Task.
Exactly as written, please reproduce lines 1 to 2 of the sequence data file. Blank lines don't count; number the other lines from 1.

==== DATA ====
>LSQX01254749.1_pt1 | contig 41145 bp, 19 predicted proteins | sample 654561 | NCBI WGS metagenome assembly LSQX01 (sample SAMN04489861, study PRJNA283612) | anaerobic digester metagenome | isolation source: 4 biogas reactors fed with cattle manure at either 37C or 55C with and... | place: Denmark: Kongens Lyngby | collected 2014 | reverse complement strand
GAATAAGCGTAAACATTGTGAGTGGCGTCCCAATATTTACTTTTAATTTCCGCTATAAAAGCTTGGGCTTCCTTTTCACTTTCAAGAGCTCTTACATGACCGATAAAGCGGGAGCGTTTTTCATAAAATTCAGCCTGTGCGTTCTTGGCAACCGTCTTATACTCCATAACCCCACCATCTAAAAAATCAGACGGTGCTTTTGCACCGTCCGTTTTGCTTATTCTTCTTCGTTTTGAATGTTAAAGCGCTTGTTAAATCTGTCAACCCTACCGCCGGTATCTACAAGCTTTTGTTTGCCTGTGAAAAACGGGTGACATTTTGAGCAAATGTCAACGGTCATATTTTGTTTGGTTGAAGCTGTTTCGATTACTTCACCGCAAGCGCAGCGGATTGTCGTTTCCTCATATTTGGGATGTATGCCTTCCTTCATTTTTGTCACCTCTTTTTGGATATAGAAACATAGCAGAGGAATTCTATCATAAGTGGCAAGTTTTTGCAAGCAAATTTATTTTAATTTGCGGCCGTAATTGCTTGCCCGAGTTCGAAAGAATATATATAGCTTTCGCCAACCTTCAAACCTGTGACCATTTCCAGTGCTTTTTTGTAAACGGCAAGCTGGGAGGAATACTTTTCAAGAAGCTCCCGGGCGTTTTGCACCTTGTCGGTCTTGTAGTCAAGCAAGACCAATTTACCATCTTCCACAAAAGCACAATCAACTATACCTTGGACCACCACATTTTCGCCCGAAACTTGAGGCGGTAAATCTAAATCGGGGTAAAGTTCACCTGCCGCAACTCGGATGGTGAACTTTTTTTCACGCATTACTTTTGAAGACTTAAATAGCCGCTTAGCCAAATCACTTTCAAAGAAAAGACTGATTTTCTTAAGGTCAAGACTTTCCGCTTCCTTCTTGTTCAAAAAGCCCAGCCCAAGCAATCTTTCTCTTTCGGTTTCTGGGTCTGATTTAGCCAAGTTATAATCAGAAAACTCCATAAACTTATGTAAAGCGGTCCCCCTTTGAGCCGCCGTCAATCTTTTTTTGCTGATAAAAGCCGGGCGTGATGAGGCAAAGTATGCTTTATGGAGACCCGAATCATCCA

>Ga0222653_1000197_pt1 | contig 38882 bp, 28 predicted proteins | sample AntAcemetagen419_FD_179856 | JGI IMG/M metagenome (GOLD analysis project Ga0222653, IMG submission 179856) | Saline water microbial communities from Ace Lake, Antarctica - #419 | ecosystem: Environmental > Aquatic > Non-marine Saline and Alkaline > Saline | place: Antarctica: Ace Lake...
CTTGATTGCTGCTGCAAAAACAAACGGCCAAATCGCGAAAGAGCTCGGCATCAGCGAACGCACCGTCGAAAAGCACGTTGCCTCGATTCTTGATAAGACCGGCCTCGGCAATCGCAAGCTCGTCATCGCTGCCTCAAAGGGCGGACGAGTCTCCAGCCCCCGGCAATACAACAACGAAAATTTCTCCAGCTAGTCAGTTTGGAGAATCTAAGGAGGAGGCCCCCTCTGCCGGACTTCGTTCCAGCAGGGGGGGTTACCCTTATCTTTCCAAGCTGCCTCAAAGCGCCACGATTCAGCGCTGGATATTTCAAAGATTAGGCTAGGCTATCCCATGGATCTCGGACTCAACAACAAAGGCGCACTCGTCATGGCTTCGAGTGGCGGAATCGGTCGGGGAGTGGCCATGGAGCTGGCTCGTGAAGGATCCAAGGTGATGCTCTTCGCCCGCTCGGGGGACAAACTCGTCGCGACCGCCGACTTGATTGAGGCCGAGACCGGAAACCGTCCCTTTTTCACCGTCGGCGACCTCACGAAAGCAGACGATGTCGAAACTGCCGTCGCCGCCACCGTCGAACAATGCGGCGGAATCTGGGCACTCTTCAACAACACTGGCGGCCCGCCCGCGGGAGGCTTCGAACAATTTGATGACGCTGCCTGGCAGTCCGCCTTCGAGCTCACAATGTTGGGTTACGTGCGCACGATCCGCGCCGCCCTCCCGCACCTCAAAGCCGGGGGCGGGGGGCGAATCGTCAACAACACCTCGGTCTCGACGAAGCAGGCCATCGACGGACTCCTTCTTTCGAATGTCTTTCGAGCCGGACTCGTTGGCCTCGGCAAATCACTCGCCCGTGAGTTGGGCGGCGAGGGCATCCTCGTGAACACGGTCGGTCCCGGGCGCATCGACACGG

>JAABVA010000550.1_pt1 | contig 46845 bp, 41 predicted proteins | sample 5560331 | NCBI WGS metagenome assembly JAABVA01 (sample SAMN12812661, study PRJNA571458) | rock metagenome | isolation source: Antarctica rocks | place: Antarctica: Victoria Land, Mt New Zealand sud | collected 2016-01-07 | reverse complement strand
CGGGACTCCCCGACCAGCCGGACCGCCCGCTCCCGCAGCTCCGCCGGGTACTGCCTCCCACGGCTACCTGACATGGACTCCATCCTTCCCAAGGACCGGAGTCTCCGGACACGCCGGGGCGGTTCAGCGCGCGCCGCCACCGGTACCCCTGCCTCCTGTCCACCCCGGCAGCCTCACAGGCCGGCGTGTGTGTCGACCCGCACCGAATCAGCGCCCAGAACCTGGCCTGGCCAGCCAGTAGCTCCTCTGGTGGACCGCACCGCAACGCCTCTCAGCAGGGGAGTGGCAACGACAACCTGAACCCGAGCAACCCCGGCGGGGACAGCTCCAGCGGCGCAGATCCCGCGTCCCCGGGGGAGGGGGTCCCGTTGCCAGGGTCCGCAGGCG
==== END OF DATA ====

>LSQX01254749.1_pt1 | contig 41145 bp, 19 predicted proteins | sample 654561 | NCBI WGS metagenome assembly LSQX01 (sample SAMN04489861, study PRJNA283612) | anaerobic digester metagenome | isolation source: 4 biogas reactors fed with cattle manure at either 37C or 55C with and... | place: Denmark: Kongens Lyngby | collected 2014 | reverse complement strand
GAATAAGCGTAAACATTGTGAGTGGCGTCCCAATATTTACTTTTAATTTCCGCTATAAAAGCTTGGGCTTCCTTTTCACTTTCAAGAGCTCTTACATGACCGATAAAGCGGGAGCGTTTTTCATAAAATTCAGCCTGTGCGTTCTTGGCAACCGTCTTATACTCCATAACCCCACCATCTAAAAAATCAGACGGTGCTTTTGCACCGTCCGTTTTGCTTATTCTTCTTCGTTTTGAATGTTAAAGCGCTTGTTAAATCTGTCAACCCTACCGCCGGTATCTACAAGCTTTTGTTTGCCTGTGAAAAACGGGTGACATTTTGAGCAAATGTCAACGGTCATATTTTGTTTGGTTGAAGCTGTTTCGATTACTTCACCGCAAGCGCAGCGGATTGTCGTTTCCTCATATTTGGGATGTATGCCTTCCTTCATTTTTGTCACCTCTTTTTGGATATAGAAACATAGCAGAGGAATTCTATCATAAGTGGCAAGTTTTTGCAAGCAAATTTATTTTAATTTGCGGCCGTAATTGCTTGCCCGAGTTCGAAAGAATATATATAGCTTTCGCCAACCTTCAAACCTGTGACCATTTCCAGTGCTTTTTTGTAAACGGCAAGCTGGGAGGAATACTTTTCAAGAAGCTCCCGGGCGTTTTGCACCTTGTCGGTCTTGTAGTCAAGCAAGACCAATTTACCATCTTCCACAAAAGCACAATCAACTATACCTTGGACCACCACATTTTCGCCCGAAACTTGAGGCGGTAAATCTAAATCGGGGTAAAGTTCACCTGCCGCAACTCGGATGGTGAACTTTTTTTCACGCATTACTTTTGAAGACTTAAATAGCCGCTTAGCCAAATCACTTTCAAAGAAAAGACTGATTTTCTTAAGGTCAAGACTTTCCGCTTCCTTCTTGTTCAAAAAGCCCAGCCCAAGCAATCTTTCTCTTTCGGTTTCTGGGTCTGATTTAGCCAAGTTATAATCAGAAAACTCCATAAACTTATGTAAAGCGGTCCCCCTTTGAGCCGCCGTCAATCTTTTTTTGCTGATAAAAGCCGGGCGTGATGAGGCAAAGTATGCTTTATGGAGACCCGAATCATCCA